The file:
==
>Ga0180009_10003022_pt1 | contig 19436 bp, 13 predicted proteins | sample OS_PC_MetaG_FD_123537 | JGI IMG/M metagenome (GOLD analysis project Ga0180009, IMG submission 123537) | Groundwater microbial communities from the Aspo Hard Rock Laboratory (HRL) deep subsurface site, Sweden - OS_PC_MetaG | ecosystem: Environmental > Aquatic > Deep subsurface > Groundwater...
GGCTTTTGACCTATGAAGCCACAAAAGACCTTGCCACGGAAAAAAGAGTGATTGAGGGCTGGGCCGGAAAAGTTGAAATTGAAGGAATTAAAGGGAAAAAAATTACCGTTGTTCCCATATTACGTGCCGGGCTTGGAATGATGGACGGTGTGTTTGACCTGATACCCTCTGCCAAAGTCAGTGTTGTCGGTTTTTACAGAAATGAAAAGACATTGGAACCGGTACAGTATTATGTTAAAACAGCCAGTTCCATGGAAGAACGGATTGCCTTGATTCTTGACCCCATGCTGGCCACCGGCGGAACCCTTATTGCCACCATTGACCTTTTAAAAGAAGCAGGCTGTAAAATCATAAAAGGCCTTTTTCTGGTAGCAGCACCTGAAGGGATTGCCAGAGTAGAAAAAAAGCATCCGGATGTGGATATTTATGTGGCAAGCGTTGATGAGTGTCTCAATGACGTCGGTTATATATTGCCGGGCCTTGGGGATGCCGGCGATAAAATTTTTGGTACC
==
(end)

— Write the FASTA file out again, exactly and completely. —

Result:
>Ga0180009_10003022_pt1 | contig 19436 bp, 13 predicted proteins | sample OS_PC_MetaG_FD_123537 | JGI IMG/M metagenome (GOLD analysis project Ga0180009, IMG submission 123537) | Groundwater microbial communities from the Aspo Hard Rock Laboratory (HRL) deep subsurface site, Sweden - OS_PC_MetaG | ecosystem: Environmental > Aquatic > Deep subsurface > Groundwater...
GGCTTTTGACCTATGAAGCCACAAAAGACCTTGCCACGGAAAAAAGAGTGATTGAGGGCTGGGCCGGAAAAGTTGAAATTGAAGGAATTAAAGGGAAAAAAATTACCGTTGTTCCCATATTACGTGCCGGGCTTGGAATGATGGACGGTGTGTTTGACCTGATACCCTCTGCCAAAGTCAGTGTTGTCGGTTTTTACAGAAATGAAAAGACATTGGAACCGGTACAGTATTATGTTAAAACAGCCAGTTCCATGGAAGAACGGATTGCCTTGATTCTTGACCCCATGCTGGCCACCGGCGGAACCCTTATTGCCACCATTGACCTTTTAAAAGAAGCAGGCTGTAAAATCATAAAAGGCCTTTTTCTGGTAGCAGCACCTGAAGGGATTGCCAGAGTAGAAAAAAAGCATCCGGATGTGGATATTTATGTGGCAAGCGTTGATGAGTGTCTCAATGACGTCGGTTATATATTGCCGGGCCTTGGGGATGCCGGCGATAAAATTTTTGGTACC